“I had to sacrifice myself to be the best that I am. There were days when I lived in the dark. Days where I didn’t want to wake up,” she told the Guardian.

Semenya continued to compete from 2011 until 2015 while taking hormones. 

Despite reduced testosterone and heavy side effects, she continued to win. She took major victories at both the Olympics and World Championship level.

A Human Rights Case: Switzerland V. Semenya

After the IAAF put regulations in place which barred Semenya, and other athletes who have naturally occurring high testosterone levels from competing unless she subjected herself to unnecessary medical intervention, she brought her case to the European Court of Human Rights.

The regulations subjected women athletes to eligibility criteria that force them to conform to a subjective standard and is incompatible with an indiviualds rights to bodily integrity and non-discrimination.

Initially, Semenya brought her case to the Court of Arbitration for Sport in 2019, but lost. She then brought her case to the Feberal Tribunal, Switzerland’s highest court. Her case was also dismissed despite the court agreeing that the regualtions violated human rights.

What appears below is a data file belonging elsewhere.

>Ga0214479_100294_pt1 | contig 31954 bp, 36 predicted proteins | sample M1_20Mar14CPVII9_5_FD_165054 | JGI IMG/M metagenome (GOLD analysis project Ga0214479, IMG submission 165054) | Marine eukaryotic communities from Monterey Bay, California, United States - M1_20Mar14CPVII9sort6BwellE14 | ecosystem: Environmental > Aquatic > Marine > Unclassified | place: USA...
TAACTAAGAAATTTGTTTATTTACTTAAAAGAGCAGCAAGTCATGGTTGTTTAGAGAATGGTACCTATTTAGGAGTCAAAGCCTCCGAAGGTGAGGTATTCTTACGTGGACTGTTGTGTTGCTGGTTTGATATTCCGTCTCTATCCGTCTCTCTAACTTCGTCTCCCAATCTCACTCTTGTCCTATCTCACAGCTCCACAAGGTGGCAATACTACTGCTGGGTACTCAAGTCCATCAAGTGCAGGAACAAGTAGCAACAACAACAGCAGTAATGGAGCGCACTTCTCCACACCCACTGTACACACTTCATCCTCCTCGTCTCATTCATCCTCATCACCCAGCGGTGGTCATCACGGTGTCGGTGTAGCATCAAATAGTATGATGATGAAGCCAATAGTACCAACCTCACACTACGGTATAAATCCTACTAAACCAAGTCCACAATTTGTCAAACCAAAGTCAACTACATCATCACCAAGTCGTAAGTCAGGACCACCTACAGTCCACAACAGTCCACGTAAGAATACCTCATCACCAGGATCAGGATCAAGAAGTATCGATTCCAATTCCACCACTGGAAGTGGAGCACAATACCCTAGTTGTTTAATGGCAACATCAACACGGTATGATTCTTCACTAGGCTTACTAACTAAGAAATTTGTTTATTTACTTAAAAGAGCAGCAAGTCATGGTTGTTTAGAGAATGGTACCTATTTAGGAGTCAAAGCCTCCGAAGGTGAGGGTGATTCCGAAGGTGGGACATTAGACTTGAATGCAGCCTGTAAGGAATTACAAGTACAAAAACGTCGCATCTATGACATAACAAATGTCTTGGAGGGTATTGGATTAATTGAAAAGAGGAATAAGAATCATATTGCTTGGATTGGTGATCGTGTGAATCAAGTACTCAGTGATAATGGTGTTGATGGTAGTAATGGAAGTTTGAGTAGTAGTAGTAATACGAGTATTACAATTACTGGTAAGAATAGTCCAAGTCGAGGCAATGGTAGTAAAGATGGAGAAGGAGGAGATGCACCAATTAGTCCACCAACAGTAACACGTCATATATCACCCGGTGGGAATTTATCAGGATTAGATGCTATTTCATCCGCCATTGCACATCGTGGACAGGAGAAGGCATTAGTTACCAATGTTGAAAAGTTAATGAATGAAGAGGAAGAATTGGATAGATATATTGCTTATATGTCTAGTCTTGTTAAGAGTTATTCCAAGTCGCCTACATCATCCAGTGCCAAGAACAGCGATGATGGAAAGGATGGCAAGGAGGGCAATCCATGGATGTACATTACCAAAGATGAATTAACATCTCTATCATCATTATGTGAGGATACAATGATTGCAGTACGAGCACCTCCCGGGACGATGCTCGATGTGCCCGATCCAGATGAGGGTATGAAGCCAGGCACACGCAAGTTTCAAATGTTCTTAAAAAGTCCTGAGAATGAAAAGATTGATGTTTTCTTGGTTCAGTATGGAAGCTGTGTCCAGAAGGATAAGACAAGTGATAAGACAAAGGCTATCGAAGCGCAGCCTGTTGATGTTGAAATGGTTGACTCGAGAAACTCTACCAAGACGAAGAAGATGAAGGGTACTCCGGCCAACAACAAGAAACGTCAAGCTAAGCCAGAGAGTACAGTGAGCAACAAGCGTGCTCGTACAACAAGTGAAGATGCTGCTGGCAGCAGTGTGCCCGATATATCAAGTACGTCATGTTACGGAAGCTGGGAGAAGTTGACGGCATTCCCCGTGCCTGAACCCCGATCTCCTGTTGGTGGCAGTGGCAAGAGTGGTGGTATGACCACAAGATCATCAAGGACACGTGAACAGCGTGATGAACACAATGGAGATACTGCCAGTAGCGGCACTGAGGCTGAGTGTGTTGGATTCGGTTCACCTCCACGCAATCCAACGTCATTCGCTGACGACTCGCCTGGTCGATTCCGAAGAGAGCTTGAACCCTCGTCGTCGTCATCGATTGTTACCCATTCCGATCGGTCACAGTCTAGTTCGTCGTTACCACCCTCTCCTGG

Although Semenya won her case in the European Court of Human Rights, there is no immediate prospect of her competing again, as the victory only enables her to further pursue her case.

World Athletics stated, after Semenya won, that they would encourage the Swiss government to appeal the decision.

Although she hopes to compete again, Semenya’s athletic career, is still hanging in limbo.

Continuing An Uphill Battle

Semenya has recently published a memoir, The Race to Be Myself in which she offers an empowering account of her life, career, and her battles.

For years, Semenya has beat around the bush when it comes to questions regarding sex and gender, but she want to make one thing clear: she is a woman.

“I’m an African, I’m a woman, I’m a different woman. That’s the only term I can use.”

In her autobiography she recounts being born a female and growing up a girl. When puberty hit, she noticed she wasn’t like the rest of the women in her family, but knew that everyone was different.

“In this world, we’re all different. We shouldn’t question how we look, or how we speak.”

As Semenya continues to fight an seemingly endless uphill battle, she’s says now, it’s no longer about winning medals.

She says she has achieved everything she has ever wanted in running, and this goes beyond the track.

This has become a battle against discrimination and fighting for what is right.

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Jessy has been active her whole life, competing in cross-country, track running, and soccer throughout her undergrad. She pivoted to road cycling after completing her Bachelor of Kinesiology with Nutrition from Acadia University. Jessy is currently a professional road cyclist living and training in Spain.